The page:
“Islam has made me a better person,” said Amanda Quraishi, diversity activist and panelist at Texas Ahmadiyya Muslim Students Organization’s event, ‘Islam in America: From 9/11 to the Trump Era.’ The event was held March 2 and consisted of interfaith discussion that addressed ways to combat Islamophobia.
Story by Katarina Brown
Photos courtesy of Texas Ahmadiyya Muslim Students Organization
Panelists and organizers stressed that Islamophobia spurs from ignorance and misinformation – which ultimately gives way to fear and hate – and can be fought through conversation.
Arif Mirza, an organizer of the event, said “about 62 percent of the U.S. population does not know a Muslim”. He also explained that those who do might not be close enough to ask questions about their faith and practices. “People might find it difficult to ask in professional environments.” He stresses that this is why events like ‘Islam in America’ are important.
“Our goal every semester is to hold an event that opens up the dialogue,” said President of AMSO, Muthir Ahmad. “It’s not so much about attendance as it is about engagement.”
Still, the event had over 50 people in attendance to listen to the four panelists. Along with Quraishi, Minister Robert Muhammad from the Nation of Islam, Mustafaa Carroll of The Council on American-Islamic Relations Texas and Sgt. Harris Ahmad Khan spoke.
Each panelist began by telling the story of how they found Islam. Many agreed with Quraishi’s statement that Islam improved their character and life.
“How has Islam impacted me? I put my weapons down,” said Muhammad. He went on to detail his 20 years of marriage, successful career and two beautiful children. “All of that came from my embracing of Islam.”
Carroll agreed, “I became a better citizen because of Islam.” He went on to explain that those who convert to Islam have some of the lowest of recidivism, “meaning that people didn’t go back to prison after they found Islam.” Though he could not speak from experience, he credits this change to the restraint Islam requires.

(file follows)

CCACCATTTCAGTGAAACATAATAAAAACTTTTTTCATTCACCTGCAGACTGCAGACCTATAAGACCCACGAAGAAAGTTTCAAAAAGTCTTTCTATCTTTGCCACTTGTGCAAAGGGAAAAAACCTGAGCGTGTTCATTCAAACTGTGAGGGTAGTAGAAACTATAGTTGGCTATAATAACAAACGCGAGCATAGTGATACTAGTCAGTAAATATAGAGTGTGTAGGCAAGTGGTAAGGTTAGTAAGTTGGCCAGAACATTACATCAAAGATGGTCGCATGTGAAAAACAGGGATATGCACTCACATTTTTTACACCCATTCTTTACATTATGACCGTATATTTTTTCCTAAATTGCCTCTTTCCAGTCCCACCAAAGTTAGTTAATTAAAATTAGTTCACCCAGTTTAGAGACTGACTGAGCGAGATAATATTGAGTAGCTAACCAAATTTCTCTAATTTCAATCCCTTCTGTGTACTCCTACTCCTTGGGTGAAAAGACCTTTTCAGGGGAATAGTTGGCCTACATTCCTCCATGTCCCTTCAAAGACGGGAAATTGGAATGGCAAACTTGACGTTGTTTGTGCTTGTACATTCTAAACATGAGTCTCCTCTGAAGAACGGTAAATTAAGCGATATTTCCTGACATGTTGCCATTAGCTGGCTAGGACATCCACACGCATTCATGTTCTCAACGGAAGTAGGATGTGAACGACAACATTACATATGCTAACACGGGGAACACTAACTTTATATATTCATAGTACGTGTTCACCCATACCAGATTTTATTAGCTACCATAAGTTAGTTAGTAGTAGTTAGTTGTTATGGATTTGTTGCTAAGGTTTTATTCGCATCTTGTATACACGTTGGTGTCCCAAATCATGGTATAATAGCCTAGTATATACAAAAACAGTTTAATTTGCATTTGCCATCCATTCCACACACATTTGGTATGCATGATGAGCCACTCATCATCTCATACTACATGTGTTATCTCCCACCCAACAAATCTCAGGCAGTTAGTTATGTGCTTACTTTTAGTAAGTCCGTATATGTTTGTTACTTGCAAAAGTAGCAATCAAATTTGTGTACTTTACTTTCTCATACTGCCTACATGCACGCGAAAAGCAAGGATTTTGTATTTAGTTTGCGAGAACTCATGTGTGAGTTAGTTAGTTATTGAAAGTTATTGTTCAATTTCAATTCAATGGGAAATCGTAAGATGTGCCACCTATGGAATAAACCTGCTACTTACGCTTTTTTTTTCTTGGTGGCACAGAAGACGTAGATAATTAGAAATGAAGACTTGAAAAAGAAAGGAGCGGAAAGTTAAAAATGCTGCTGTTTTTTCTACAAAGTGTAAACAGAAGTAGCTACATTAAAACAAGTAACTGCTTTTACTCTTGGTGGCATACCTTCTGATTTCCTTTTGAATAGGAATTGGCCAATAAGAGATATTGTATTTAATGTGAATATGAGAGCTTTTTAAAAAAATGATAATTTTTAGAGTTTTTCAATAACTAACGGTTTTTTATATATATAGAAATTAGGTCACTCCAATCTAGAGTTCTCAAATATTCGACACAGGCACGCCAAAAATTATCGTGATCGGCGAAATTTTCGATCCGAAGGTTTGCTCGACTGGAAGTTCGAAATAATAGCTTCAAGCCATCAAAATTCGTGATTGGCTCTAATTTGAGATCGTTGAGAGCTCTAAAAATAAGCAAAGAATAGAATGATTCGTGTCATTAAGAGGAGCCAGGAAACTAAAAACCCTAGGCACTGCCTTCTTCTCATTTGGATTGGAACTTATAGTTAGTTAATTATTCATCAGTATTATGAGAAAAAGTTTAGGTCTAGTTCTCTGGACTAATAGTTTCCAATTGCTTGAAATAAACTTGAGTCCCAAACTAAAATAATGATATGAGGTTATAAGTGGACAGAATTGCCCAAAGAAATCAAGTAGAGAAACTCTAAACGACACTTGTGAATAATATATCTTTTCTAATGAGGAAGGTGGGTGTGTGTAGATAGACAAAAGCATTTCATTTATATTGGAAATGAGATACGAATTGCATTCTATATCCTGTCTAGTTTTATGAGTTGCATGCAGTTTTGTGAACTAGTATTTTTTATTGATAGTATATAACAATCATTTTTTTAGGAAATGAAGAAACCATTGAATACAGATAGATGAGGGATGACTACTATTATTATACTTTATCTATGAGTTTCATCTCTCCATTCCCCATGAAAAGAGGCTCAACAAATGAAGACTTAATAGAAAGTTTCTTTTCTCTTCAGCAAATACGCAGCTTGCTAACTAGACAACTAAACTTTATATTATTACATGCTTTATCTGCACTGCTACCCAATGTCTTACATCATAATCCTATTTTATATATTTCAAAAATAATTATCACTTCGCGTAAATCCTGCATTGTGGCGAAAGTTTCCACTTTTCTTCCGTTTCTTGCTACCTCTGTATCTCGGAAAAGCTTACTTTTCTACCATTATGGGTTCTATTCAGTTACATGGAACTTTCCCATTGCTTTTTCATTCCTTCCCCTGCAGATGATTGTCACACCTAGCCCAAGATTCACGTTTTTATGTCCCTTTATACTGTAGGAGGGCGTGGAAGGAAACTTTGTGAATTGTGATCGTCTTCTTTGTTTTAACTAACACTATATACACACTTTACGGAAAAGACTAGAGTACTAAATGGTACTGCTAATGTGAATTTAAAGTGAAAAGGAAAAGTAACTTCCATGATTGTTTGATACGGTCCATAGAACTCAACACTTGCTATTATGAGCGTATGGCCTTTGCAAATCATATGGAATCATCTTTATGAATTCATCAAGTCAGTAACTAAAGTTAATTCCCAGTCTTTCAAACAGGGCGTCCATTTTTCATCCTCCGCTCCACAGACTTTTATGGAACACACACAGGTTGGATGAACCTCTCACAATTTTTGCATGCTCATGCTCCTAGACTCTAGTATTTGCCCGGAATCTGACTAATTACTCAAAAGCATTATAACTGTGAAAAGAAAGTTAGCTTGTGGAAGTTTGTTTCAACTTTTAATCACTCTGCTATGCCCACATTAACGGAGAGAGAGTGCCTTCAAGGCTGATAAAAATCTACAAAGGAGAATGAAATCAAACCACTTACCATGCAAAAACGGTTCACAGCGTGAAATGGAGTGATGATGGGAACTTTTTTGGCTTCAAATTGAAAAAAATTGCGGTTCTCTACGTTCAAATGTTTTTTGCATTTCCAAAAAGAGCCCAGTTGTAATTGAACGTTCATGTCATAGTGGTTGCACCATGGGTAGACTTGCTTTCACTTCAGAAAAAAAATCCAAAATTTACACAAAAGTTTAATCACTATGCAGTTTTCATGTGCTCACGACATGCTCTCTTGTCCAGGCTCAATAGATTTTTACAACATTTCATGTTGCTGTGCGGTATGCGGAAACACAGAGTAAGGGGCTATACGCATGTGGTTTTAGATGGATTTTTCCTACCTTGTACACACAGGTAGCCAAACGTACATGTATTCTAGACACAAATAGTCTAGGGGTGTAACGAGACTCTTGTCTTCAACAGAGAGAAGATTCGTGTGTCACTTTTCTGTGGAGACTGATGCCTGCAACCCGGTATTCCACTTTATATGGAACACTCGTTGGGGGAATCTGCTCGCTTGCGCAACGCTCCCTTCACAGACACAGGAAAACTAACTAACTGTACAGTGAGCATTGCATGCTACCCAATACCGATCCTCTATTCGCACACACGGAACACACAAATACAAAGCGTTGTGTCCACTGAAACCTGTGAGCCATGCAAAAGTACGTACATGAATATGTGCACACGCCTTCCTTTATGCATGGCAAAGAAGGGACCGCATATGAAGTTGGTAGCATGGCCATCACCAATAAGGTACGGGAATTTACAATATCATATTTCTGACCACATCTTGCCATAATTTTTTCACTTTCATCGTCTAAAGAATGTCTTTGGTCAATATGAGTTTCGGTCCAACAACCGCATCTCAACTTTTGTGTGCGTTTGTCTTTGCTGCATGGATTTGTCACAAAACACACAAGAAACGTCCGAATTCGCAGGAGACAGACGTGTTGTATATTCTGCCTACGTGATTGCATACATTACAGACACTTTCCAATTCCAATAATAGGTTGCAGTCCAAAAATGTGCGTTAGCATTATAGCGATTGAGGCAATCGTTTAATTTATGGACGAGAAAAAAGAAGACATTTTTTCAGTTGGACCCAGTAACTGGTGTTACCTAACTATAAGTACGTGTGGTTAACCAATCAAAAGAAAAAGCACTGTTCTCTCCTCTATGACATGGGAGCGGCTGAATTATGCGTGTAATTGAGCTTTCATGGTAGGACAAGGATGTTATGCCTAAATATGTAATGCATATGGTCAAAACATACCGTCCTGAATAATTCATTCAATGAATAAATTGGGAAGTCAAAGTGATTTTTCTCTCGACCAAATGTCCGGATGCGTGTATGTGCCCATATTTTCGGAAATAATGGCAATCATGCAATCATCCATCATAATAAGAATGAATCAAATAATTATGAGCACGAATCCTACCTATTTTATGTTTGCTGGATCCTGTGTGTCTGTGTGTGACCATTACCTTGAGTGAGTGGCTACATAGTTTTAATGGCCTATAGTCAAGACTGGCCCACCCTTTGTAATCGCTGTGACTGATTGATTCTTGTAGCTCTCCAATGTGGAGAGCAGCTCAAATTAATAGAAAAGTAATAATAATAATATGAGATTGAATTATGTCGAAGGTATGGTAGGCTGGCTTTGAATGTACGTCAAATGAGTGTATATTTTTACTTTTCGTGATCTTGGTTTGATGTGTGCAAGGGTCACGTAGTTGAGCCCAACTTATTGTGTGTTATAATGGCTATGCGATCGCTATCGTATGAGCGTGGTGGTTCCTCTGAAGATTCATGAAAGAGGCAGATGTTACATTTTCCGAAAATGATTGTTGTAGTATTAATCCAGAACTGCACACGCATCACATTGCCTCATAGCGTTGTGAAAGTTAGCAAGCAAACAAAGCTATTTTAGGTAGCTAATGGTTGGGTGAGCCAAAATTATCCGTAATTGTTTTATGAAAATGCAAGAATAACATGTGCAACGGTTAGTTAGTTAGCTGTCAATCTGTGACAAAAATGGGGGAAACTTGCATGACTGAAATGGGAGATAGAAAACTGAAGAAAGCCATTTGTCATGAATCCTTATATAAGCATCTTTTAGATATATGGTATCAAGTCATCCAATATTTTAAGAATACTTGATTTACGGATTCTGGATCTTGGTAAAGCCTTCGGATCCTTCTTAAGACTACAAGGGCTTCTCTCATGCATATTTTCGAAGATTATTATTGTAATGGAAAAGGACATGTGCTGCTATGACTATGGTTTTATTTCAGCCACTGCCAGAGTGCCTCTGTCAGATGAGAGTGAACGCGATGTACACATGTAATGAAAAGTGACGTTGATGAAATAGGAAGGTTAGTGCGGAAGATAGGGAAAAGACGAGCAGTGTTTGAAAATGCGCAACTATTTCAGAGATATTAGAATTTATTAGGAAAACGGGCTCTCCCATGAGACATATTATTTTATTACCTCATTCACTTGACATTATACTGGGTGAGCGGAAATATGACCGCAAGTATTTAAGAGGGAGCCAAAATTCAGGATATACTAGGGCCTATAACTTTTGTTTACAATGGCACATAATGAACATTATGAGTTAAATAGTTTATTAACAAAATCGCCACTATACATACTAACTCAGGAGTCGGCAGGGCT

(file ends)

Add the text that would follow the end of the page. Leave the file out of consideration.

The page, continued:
“One of the things that was attractive about the Nation of Islam for me personally was the discipline and do-for-self attitude,” he said.
Although everyone on the panel agreed that Islam had brought out their best qualities and positively impacted their life in almost every way, each had traumatic memories associated with their faith – primarily around the aftereffects of 9/11 due to Islamophobia.
“After 9/11, our mosque was firebombed,” said Muhammad. Moreover, he was on his way home from an out-of-state conference with his family when he was stopped by security and was told two of their party were on the no-fly list. “They said the names of my sons, and I said, ‘What? The passengers that are in strollers?’”
While Carroll acknowledged that anti-Muslim rhetoric is centuries old, he noticed a severe upsurge in intensity after the events of 9/11 and blames the media for many of the hate crimes that have occurred. “There’s a lot of money being spent to marginalize Muslims,” said Carroll.
Despite these painful memories, panelists expressed positivity.
“After 9/11, I felt it was more of a responsibility to serve, and it brought me closer to my country, my nation,” said Khan.
Quraishi too said she has hope. “At Texas Muslim Capitol Day two years ago, there was picketing, and this year we had 2000 show up and link arms instead.” If you want to be a good ally she noted, it’s attendance at events like this one that make a difference.
“I’m mostly optimistic about the future,” Carroll said. “After all, I was shocked that I lived to see a black President.” For changes like this and in the fight against Islamophobia, he credits grassroots movements, agreeing with Quraishi in the idea that ordinary people can make a difference.
Working in this spirit, AMSO is in the process of creating more opportunities of interfaith discussions. “Being on a college campus, it’s easy to feel sheltered,” said Ahmad. “But every once in awhile we get a shock that drives the passion to host these events.”